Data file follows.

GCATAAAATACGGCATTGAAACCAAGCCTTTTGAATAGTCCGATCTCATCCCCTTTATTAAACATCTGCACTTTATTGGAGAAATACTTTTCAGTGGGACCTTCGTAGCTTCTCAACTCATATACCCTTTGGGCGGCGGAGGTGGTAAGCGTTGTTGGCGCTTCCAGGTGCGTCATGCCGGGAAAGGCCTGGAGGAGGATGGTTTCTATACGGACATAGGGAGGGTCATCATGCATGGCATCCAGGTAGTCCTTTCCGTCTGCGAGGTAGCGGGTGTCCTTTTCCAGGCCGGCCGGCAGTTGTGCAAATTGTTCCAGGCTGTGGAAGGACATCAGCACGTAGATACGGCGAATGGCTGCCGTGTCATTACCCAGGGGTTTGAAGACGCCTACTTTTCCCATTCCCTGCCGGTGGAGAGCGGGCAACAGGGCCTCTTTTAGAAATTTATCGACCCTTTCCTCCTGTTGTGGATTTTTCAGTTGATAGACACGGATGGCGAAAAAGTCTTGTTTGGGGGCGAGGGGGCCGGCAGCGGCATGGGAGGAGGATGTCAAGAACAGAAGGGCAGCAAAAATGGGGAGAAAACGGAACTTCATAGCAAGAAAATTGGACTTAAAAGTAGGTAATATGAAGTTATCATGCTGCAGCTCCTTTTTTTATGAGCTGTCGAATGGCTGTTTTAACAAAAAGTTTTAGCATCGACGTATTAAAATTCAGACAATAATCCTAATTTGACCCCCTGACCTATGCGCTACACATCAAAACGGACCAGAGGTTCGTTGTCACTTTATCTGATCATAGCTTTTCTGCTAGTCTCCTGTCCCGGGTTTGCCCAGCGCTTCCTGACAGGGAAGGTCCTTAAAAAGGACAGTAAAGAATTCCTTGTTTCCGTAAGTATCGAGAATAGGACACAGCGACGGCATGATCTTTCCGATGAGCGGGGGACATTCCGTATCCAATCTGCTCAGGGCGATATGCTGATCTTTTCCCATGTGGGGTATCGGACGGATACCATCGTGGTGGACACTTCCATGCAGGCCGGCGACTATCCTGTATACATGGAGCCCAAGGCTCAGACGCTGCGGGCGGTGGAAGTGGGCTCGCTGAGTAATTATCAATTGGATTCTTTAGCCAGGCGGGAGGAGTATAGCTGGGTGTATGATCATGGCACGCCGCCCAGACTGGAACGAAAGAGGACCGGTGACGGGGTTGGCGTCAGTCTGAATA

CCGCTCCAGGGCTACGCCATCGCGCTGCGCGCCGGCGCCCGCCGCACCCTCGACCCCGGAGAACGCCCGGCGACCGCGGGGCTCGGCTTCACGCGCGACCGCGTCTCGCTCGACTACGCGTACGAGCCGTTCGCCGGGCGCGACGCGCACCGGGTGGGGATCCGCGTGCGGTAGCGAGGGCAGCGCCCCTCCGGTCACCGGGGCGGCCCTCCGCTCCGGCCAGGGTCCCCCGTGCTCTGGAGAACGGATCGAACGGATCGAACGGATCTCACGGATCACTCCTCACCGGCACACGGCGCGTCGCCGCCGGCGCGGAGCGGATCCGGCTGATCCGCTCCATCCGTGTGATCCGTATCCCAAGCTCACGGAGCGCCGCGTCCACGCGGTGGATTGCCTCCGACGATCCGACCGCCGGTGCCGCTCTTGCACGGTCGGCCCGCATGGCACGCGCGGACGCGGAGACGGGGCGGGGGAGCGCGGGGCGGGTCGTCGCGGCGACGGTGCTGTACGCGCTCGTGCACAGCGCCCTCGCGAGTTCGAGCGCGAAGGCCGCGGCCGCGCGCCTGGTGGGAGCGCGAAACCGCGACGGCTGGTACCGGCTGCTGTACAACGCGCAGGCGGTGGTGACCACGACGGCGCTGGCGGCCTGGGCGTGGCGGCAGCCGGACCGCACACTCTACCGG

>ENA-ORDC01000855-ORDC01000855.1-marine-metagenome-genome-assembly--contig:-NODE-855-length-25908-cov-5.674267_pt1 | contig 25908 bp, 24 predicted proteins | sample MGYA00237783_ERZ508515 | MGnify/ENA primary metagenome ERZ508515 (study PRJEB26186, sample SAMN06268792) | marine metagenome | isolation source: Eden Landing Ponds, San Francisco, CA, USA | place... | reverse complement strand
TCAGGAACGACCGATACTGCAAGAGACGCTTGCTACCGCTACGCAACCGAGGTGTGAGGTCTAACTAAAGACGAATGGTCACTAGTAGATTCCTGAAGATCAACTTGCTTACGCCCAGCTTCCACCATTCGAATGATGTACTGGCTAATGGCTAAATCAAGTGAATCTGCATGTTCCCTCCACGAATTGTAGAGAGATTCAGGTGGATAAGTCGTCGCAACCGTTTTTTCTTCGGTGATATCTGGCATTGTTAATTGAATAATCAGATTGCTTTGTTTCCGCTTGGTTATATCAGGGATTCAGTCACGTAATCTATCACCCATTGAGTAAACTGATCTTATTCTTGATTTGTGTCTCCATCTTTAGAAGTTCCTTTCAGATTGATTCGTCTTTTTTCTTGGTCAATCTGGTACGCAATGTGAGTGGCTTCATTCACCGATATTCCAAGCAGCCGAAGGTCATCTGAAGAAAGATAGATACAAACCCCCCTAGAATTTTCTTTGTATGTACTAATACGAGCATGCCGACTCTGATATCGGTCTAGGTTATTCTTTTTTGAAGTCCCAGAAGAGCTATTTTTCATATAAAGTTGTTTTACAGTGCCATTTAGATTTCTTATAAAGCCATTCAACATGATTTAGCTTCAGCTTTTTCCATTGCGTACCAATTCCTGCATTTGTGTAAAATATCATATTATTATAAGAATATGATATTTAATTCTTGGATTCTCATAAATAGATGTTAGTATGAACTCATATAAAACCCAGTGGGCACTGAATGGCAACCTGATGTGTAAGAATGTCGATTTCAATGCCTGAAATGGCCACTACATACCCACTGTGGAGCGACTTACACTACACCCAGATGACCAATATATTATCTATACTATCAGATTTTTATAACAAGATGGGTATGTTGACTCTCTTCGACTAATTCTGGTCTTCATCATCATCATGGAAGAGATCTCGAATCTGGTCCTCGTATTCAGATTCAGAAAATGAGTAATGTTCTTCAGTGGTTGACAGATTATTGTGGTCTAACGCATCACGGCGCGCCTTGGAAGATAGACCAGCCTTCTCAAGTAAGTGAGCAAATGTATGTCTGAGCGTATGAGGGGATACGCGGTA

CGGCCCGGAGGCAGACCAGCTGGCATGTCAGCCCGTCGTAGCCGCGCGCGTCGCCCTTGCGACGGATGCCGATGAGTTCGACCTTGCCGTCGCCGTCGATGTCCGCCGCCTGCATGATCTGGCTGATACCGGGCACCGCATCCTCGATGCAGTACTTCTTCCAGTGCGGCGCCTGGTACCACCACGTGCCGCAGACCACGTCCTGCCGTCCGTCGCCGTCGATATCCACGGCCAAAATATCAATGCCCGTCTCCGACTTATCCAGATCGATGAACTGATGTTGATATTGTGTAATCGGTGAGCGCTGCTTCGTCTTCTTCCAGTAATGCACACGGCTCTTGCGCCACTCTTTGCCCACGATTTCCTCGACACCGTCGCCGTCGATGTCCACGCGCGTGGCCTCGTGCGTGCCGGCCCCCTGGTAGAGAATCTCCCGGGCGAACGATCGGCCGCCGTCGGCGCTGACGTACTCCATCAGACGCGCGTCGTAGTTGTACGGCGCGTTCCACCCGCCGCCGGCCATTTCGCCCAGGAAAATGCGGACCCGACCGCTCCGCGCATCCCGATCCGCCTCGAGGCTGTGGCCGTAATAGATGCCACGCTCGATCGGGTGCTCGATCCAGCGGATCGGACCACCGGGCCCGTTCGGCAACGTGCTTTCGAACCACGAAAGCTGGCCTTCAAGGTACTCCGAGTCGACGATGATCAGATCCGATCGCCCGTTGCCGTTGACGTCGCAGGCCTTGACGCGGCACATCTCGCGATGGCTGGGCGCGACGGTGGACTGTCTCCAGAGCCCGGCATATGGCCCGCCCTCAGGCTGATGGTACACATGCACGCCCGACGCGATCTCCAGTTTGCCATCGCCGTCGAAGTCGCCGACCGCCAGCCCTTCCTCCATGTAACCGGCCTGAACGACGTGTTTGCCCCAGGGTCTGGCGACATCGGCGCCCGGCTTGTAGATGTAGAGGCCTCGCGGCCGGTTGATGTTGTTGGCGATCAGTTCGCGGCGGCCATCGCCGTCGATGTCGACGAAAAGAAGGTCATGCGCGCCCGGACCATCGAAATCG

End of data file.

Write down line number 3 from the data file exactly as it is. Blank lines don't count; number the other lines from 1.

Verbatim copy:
>ENA-ORDC01000855-ORDC01000855.1-marine-metagenome-genome-assembly--contig:-NODE-855-length-25908-cov-5.674267_pt1 | contig 25908 bp, 24 predicted proteins | sample MGYA00237783_ERZ508515 | MGnify/ENA primary metagenome ERZ508515 (study PRJEB26186, sample SAMN06268792) | marine metagenome | isolation source: Eden Landing Ponds, San Francisco, CA, USA | place... | reverse complement strand